A taxable wage base is the maximum annual wage on which a taxpayer must pay taxes.
How it works:
Let’s assume that Mary earns $150,000 a year as COO at the XYZ Organization, and the US government sets the taxable wage base for Social Security at $100,000 this year, which means that Mary will only pay Social Security taxes on the first $100,000 of her income.
Hypothetically, let’s say that Mary’s take-home pay is $9,000/pay period. After she has earned her $100,000 for the year the employer will stop withholding Social Security taxes. After Mary’s taxable wage base has been reached, her take-home pay might go up to approximately $9,250.
A closer look at SUI and Unemployment Compensation
Studies show that employers’ unemployment costs are rising higher and higher each year. Companies continue to fend off these ever increasing costs; however, many companies still wind up paying more then the minimum un-insurance premiums each year because they don’t have a thorough understanding of the laws.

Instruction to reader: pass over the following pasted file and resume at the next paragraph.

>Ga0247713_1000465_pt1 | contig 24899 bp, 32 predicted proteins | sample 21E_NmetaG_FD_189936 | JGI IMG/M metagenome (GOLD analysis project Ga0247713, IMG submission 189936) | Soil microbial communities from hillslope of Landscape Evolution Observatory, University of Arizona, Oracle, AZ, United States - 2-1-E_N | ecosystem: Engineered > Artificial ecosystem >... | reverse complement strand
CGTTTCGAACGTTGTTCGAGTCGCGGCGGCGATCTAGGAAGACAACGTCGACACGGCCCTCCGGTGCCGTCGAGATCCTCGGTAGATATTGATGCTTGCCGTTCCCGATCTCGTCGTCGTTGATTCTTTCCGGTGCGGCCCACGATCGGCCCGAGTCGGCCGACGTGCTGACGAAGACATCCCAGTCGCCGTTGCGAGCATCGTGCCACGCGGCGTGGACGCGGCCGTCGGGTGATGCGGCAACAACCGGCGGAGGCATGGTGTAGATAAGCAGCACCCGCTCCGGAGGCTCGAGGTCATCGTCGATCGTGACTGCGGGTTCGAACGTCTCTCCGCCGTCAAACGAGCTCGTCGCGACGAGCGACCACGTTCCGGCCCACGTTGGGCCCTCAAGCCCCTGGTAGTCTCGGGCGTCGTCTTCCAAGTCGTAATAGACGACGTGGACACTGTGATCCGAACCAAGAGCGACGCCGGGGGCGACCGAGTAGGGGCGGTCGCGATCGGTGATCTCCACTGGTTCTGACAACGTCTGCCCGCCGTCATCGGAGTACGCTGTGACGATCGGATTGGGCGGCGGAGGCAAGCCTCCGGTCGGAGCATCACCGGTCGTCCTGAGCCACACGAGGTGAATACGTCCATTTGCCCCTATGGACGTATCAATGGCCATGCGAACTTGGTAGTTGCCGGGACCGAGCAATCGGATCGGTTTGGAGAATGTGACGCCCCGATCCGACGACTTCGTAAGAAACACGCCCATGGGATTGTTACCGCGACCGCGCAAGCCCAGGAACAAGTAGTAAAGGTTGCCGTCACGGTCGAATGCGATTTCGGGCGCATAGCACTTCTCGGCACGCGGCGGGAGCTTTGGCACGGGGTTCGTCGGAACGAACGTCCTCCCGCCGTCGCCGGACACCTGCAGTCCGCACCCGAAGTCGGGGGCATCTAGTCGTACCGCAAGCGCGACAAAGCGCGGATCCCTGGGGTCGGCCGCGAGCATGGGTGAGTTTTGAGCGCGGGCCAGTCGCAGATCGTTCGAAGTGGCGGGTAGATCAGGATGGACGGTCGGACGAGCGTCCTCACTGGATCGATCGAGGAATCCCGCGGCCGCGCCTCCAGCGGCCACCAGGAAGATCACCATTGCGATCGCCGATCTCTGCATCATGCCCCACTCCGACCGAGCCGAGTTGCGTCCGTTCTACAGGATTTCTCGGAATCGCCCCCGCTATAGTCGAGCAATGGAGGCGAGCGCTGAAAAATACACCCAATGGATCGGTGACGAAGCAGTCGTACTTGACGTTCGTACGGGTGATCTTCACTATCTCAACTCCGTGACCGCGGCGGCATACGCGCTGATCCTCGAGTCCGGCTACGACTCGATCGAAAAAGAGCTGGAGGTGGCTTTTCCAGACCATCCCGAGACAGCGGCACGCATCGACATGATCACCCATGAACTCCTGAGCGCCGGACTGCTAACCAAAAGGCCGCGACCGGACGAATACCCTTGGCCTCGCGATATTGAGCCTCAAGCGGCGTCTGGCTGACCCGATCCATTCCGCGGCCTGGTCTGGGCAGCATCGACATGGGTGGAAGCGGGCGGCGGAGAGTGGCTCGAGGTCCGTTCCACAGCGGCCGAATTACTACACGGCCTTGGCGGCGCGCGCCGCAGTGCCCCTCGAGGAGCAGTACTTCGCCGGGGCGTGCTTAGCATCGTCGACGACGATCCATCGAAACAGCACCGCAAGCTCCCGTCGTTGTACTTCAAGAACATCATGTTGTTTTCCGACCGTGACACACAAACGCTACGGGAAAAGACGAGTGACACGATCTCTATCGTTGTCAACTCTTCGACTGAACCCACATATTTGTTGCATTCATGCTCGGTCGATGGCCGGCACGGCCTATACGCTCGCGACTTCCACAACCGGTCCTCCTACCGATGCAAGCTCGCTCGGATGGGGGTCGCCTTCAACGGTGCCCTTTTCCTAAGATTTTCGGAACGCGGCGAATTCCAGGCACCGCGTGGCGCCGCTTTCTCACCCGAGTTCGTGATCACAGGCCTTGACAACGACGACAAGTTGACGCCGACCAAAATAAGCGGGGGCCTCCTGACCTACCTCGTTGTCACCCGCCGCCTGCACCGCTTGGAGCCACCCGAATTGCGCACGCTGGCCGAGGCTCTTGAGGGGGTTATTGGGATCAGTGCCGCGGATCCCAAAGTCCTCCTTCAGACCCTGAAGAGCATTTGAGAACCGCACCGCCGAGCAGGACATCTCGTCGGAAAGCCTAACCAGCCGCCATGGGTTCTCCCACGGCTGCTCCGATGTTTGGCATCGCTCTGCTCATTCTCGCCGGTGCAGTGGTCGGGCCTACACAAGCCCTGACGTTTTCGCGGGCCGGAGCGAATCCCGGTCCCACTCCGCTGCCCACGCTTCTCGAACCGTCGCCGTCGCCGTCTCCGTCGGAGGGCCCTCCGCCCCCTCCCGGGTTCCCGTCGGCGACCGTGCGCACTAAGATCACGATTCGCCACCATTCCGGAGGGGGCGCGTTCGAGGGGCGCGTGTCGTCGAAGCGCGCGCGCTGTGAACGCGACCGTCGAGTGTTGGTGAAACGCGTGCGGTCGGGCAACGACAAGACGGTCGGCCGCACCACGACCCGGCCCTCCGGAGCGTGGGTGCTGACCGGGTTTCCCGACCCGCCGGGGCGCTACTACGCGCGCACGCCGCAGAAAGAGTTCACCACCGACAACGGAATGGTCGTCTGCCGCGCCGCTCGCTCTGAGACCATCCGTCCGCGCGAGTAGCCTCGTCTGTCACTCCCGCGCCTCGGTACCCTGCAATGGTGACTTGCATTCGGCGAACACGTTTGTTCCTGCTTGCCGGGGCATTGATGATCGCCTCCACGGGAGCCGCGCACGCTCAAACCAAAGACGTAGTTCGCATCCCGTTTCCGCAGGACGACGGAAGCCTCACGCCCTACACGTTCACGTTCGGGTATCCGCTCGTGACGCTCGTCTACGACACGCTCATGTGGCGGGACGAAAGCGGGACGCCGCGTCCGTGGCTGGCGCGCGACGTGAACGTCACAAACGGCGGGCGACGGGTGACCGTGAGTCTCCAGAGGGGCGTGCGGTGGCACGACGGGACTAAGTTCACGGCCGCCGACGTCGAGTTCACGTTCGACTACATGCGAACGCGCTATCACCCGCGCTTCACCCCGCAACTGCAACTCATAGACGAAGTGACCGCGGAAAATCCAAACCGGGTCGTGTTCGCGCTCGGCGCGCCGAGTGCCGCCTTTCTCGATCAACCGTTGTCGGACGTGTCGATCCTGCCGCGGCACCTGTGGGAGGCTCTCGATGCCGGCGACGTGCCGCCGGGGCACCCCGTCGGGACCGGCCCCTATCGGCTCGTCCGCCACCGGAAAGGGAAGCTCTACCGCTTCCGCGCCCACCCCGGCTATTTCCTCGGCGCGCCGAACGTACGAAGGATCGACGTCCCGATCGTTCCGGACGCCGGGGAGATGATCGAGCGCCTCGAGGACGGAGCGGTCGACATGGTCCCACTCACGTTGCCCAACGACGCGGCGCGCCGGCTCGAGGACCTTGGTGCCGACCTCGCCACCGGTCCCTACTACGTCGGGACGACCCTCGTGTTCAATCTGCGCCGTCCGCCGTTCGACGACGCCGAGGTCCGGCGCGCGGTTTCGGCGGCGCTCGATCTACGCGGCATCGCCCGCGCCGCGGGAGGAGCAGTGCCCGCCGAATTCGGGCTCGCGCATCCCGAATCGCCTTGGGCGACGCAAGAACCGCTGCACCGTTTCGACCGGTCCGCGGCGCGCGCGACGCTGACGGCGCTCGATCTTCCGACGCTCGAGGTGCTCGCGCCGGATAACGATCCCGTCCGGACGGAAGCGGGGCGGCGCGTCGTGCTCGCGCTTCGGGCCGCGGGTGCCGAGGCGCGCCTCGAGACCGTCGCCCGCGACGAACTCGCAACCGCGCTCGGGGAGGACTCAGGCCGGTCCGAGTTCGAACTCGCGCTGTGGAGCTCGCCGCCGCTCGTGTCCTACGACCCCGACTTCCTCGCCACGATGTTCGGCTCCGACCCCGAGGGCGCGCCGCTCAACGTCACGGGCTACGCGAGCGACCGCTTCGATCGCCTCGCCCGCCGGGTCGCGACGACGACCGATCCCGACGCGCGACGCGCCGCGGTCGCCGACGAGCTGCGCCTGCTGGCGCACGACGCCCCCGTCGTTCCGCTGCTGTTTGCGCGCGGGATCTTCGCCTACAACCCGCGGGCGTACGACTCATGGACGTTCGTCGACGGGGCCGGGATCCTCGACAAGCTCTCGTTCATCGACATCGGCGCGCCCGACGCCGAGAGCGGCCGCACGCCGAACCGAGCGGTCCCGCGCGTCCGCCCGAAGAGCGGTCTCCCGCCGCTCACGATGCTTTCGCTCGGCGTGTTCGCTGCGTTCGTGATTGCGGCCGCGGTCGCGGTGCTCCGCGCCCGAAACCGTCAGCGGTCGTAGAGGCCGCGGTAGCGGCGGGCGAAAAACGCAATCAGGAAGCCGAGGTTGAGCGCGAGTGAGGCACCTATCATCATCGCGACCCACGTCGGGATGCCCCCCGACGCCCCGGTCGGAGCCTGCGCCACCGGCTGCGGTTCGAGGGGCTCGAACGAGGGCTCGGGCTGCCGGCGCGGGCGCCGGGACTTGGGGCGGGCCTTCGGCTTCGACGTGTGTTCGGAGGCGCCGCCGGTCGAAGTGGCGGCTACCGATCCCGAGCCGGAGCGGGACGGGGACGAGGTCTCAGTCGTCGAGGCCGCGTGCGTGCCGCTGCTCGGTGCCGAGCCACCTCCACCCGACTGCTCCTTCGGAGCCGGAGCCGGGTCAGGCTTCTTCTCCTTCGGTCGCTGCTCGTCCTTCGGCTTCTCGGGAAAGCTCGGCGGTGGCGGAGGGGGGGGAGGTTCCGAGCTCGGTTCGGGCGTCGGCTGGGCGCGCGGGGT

Each state normally determines the amount of an organization’s un-insurance payment, based on the laws established in each organization’s state, along with a comparison of benefits against taxes an organization would typically pay in a given period of time.
So much of this is in the hands of the State’s interpretation, as there is nothing official about the process, which is why States are getting away with overcharging premiums unless there is a knowledgeable and watchful eye overseeing the process. Currently the law in place deems that it is not mandated for States to report any overcharging due to oversights unless the mistake is greater than 18 percent.
To learn more about how Emptech can help your organization reduce it’s employer unemployment taxes substantially, please call on us at 1-800-518-3874 or visit our website at www.empetch.com. You can also email us at email@example.com.